Also is 'has' more appropriate here than 'had' since if the problem is ended then liquidation is happening because the problem is presently being a problem not in the past


"recent" is modifying "extended sales slump", that is, a kind of sales slump. Basically, it is modifying "slump" i.e. a noun. So you will use an adjective.

Look at the skeleton of the sentence:

Reporting that ..., the seven-store retailer said ...

The main verb is "said" which is in past tense. Hence, the extended sales slump had been a problem before they reported it. So the use of past perfect is appropriate here. You will use "had".
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Re: Reporting that one of its many problems had been the recent extended s [#permalink]

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New post 23 Mar 2017, 10:38
Sameer wrote:
Reporting that one of its many problems had been the recent extended sales slump in women's apparel, the seven-store retailer said it would start a three-month liquidation sale in all of its stores.

(A) its many problems had been the recent
(B) its many problems has been the recently
(C) its many problems is the recently
(D) their many problems is the recent
(E) their many problems had been the recent



(A) Correct its many problems had been the recent
its is the antecedent of the sevenstores retaliers. verb had beeb is correctly establishing the sequence.
(B) Incorrect its many problems has been the recently
Has been present participle wrong verb tense

(C) Incorrect its many problems is the recently
same as B verb tense
(D) Incorrect their many problems is the recent
Same as C and pronoun error
(E) Incorrect their many problems had been the recent
pronoun error
hence A correct
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Re: Reporting that one of its many problems had been the recent extended s [#permalink]

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New post 24 Mar 2017, 08:54
Reporting that one of its many problems had been the recent extended sales slump in women's apparel, the seven-store retailer said it would start a three-month liquidation sale in all of its stores.

(A) its many problems had been the recent
(B) its many problems has been the recently
(C) its many problems is the recently
(D) their many problems is the recent
(E) their many problems had been the recent

well yes i would have choosen B because the usage of had been in the first sentence,while that will make sense the 'extended sales slump' is a noun which cannot be recently because the recent cannot modify the 'extended sales slump' so B goes out. same is the reason for C.
Option D and E has subject verb agreemtn issue and are out.


A is the best choice even if had been is used.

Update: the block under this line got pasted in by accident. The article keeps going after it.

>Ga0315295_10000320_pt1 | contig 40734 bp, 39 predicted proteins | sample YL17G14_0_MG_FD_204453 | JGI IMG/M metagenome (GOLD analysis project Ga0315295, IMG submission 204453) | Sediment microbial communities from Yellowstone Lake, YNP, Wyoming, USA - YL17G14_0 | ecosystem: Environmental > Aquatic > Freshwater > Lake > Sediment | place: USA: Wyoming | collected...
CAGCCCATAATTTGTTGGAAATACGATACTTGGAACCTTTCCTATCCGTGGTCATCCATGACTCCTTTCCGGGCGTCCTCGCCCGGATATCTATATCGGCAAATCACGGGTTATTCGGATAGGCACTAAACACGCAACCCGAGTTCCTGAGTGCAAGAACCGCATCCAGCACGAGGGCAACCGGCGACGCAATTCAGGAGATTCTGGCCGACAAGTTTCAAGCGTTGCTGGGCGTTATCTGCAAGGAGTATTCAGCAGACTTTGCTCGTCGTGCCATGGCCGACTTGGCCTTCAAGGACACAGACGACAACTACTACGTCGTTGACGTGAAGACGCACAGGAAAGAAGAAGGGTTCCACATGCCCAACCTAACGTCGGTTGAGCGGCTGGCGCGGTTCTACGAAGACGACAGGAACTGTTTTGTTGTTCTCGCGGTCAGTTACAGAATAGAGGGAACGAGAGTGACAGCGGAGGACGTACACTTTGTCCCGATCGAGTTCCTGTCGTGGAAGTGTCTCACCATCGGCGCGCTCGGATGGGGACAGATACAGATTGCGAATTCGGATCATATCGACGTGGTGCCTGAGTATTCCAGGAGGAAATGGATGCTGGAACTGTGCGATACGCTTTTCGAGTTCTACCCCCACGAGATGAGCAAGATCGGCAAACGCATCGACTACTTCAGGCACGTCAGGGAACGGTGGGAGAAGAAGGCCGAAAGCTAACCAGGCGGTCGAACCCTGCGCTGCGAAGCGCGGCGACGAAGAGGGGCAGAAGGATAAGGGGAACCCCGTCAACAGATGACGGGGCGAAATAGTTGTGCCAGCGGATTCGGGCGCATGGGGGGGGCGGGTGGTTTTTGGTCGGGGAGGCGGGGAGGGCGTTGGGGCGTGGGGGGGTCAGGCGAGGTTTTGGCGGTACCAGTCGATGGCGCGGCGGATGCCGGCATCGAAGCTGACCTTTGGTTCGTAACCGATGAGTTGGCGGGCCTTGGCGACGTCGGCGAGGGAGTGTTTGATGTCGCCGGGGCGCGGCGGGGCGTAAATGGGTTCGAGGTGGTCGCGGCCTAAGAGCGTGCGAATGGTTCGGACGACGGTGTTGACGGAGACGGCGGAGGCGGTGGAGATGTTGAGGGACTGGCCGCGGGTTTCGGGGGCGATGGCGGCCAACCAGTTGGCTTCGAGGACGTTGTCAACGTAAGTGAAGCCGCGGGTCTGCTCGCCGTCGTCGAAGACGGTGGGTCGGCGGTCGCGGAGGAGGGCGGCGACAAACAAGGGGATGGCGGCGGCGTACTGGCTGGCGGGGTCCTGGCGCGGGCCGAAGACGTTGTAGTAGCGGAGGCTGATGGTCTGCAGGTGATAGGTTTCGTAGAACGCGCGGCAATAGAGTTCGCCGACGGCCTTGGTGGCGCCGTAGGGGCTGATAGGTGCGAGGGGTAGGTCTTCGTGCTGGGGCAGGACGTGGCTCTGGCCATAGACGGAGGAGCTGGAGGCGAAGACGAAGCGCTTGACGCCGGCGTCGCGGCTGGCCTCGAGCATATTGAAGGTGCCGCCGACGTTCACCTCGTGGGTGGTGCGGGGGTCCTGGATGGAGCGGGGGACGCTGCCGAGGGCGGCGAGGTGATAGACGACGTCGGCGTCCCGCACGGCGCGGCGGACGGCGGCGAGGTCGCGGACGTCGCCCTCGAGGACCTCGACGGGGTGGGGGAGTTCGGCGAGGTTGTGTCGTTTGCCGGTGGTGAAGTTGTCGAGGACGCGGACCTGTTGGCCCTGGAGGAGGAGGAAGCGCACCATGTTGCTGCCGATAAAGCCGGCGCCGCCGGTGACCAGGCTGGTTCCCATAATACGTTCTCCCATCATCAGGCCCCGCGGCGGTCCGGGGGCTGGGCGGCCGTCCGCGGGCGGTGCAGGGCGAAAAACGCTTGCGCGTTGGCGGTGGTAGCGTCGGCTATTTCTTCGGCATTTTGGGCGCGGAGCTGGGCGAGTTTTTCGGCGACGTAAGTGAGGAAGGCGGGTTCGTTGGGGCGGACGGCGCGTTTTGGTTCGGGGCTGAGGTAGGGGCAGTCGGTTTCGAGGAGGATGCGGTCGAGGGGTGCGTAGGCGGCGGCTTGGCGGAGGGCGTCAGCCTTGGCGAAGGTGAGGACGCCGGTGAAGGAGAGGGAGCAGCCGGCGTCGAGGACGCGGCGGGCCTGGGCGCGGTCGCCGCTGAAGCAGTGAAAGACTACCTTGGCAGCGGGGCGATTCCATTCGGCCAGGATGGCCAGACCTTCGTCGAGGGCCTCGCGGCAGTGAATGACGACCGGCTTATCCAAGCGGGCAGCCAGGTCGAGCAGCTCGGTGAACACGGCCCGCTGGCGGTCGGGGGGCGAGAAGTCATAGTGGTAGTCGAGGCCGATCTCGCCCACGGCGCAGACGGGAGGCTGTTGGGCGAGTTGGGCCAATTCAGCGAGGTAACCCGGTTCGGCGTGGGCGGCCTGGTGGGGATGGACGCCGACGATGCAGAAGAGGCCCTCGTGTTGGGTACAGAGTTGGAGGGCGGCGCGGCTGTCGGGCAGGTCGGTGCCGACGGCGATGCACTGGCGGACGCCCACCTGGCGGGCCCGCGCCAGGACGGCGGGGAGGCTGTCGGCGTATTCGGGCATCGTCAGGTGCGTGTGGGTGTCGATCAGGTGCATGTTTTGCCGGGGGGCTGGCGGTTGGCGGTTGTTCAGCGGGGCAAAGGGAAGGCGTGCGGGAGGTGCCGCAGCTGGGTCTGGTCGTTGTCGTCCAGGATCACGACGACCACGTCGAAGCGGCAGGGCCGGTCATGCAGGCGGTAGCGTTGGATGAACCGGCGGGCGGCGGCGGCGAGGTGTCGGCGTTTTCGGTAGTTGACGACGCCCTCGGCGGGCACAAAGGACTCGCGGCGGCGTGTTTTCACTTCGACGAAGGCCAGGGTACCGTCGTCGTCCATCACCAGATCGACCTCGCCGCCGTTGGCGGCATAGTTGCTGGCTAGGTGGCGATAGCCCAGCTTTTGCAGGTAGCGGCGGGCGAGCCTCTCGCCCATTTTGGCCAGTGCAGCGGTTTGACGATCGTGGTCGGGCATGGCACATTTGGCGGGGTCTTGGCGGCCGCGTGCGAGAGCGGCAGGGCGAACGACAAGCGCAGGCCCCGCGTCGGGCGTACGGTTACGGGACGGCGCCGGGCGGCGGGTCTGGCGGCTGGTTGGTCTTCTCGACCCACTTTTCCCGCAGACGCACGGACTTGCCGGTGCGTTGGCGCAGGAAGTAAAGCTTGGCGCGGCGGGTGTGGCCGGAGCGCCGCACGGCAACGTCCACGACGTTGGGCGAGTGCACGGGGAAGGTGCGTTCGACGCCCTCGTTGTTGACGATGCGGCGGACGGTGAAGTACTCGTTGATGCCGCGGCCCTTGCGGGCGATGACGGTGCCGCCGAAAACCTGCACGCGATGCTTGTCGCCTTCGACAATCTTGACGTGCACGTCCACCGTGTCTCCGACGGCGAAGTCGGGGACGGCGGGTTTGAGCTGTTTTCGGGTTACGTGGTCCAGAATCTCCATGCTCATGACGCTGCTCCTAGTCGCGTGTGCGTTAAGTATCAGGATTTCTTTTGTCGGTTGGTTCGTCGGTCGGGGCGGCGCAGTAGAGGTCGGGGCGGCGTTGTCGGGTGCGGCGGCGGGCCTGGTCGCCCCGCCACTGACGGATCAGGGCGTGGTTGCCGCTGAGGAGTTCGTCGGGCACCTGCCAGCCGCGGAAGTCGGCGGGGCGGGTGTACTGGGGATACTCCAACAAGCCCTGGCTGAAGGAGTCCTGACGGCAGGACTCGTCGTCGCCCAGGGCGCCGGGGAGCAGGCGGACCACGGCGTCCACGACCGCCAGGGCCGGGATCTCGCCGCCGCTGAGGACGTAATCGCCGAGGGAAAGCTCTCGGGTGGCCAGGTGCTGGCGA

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Re: Reporting that one of its many problems had been the recent extended s [#permalink]

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Hi, Need help -
isn't it true that When ever you use reporting that .. should follow a present tense ?



One of the reasons to chose A.

In reporting sentences, we should avoid mixing conditional tense with present tense. The second part of the statement uses "would".

If you want to report something about future in the past tense, you use "would".

If you want to report something about future in the present tense, you use "will".

The teacher believed (past) that the student would (future in past) score high marks.

The teacher believes (present) that the student will (future) score high marks.


many problems had been (Past Tense) the recent extended sales slump , the seven-store retailer said it would (conditional tense)

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Re: Reporting that one of its many problems had been the recent extended s [#permalink]

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New post 29 Apr 2017, 19:18
Merged topics. Please, search before posting question!
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Re: Reporting that one of its many problems had been the recent extended s [#permalink]

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New post 04 May 2017, 20:09
Reporting that one of its many problems had been the recent extended sales slump in women's apparel, the seven-store retailer said it would start a three-month liquidation sale in all of its stores.

(A) its many problems had been the recent

(B) its many problems has been the recently

(C) its many problems is the recently

(D) their many problems is the recent

(E) their many problems had been the recent
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Reporting that one of its many problems had been the recent extended s [#permalink]

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New post 04 May 2017, 23:44
IMO A
The split in the sentence is the use of recent and recently .
Recent is an adjective which modifies extended sales whereas recently is an adverb which modifies the whole sentence here (i.e having problems ).
Also we have had / is / has split but logically we should use had to indicate sequence of actions.
Option A removes these two ambiguity hence it is the answer